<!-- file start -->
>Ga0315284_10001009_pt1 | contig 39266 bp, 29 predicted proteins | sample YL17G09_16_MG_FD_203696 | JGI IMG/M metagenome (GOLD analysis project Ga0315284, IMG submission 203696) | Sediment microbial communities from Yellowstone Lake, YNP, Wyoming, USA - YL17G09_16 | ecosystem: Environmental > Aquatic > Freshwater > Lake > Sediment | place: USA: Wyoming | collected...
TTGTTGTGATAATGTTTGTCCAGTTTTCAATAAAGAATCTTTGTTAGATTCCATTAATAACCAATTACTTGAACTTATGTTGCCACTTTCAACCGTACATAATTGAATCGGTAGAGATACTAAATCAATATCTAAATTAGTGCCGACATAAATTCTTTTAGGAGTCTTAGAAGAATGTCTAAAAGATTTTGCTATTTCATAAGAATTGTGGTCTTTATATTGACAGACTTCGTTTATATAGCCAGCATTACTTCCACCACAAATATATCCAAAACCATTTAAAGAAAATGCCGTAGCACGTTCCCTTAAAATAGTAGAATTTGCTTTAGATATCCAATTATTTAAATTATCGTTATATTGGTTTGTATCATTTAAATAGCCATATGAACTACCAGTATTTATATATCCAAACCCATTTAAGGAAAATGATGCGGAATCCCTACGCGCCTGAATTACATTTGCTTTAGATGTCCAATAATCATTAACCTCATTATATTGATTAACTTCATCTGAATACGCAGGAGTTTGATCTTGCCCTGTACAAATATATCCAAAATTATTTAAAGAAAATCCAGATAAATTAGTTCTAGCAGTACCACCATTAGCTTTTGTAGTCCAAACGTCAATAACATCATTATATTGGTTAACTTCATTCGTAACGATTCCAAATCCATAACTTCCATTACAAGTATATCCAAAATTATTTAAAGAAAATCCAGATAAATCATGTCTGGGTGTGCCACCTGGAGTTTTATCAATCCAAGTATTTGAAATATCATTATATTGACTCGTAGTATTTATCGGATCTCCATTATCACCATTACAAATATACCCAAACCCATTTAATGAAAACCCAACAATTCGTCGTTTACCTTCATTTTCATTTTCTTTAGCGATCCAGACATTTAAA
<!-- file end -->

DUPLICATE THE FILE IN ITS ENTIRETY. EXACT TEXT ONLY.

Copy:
>Ga0315284_10001009_pt1 | contig 39266 bp, 29 predicted proteins | sample YL17G09_16_MG_FD_203696 | JGI IMG/M metagenome (GOLD analysis project Ga0315284, IMG submission 203696) | Sediment microbial communities from Yellowstone Lake, YNP, Wyoming, USA - YL17G09_16 | ecosystem: Environmental > Aquatic > Freshwater > Lake > Sediment | place: USA: Wyoming | collected...
TTGTTGTGATAATGTTTGTCCAGTTTTCAATAAAGAATCTTTGTTAGATTCCATTAATAACCAATTACTTGAACTTATGTTGCCACTTTCAACCGTACATAATTGAATCGGTAGAGATACTAAATCAATATCTAAATTAGTGCCGACATAAATTCTTTTAGGAGTCTTAGAAGAATGTCTAAAAGATTTTGCTATTTCATAAGAATTGTGGTCTTTATATTGACAGACTTCGTTTATATAGCCAGCATTACTTCCACCACAAATATATCCAAAACCATTTAAAGAAAATGCCGTAGCACGTTCCCTTAAAATAGTAGAATTTGCTTTAGATATCCAATTATTTAAATTATCGTTATATTGGTTTGTATCATTTAAATAGCCATATGAACTACCAGTATTTATATATCCAAACCCATTTAAGGAAAATGATGCGGAATCCCTACGCGCCTGAATTACATTTGCTTTAGATGTCCAATAATCATTAACCTCATTATATTGATTAACTTCATCTGAATACGCAGGAGTTTGATCTTGCCCTGTACAAATATATCCAAAATTATTTAAAGAAAATCCAGATAAATTAGTTCTAGCAGTACCACCATTAGCTTTTGTAGTCCAAACGTCAATAACATCATTATATTGGTTAACTTCATTCGTAACGATTCCAAATCCATAACTTCCATTACAAGTATATCCAAAATTATTTAAAGAAAATCCAGATAAATCATGTCTGGGTGTGCCACCTGGAGTTTTATCAATCCAAGTATTTGAAATATCATTATATTGACTCGTAGTATTTATCGGATCTCCATTATCACCATTACAAATATACCCAAACCCATTTAATGAAAACCCAACAATTCGTCGTTTACCTTCATTTTCATTTTCTTTAGCGATCCAGACATTTAAA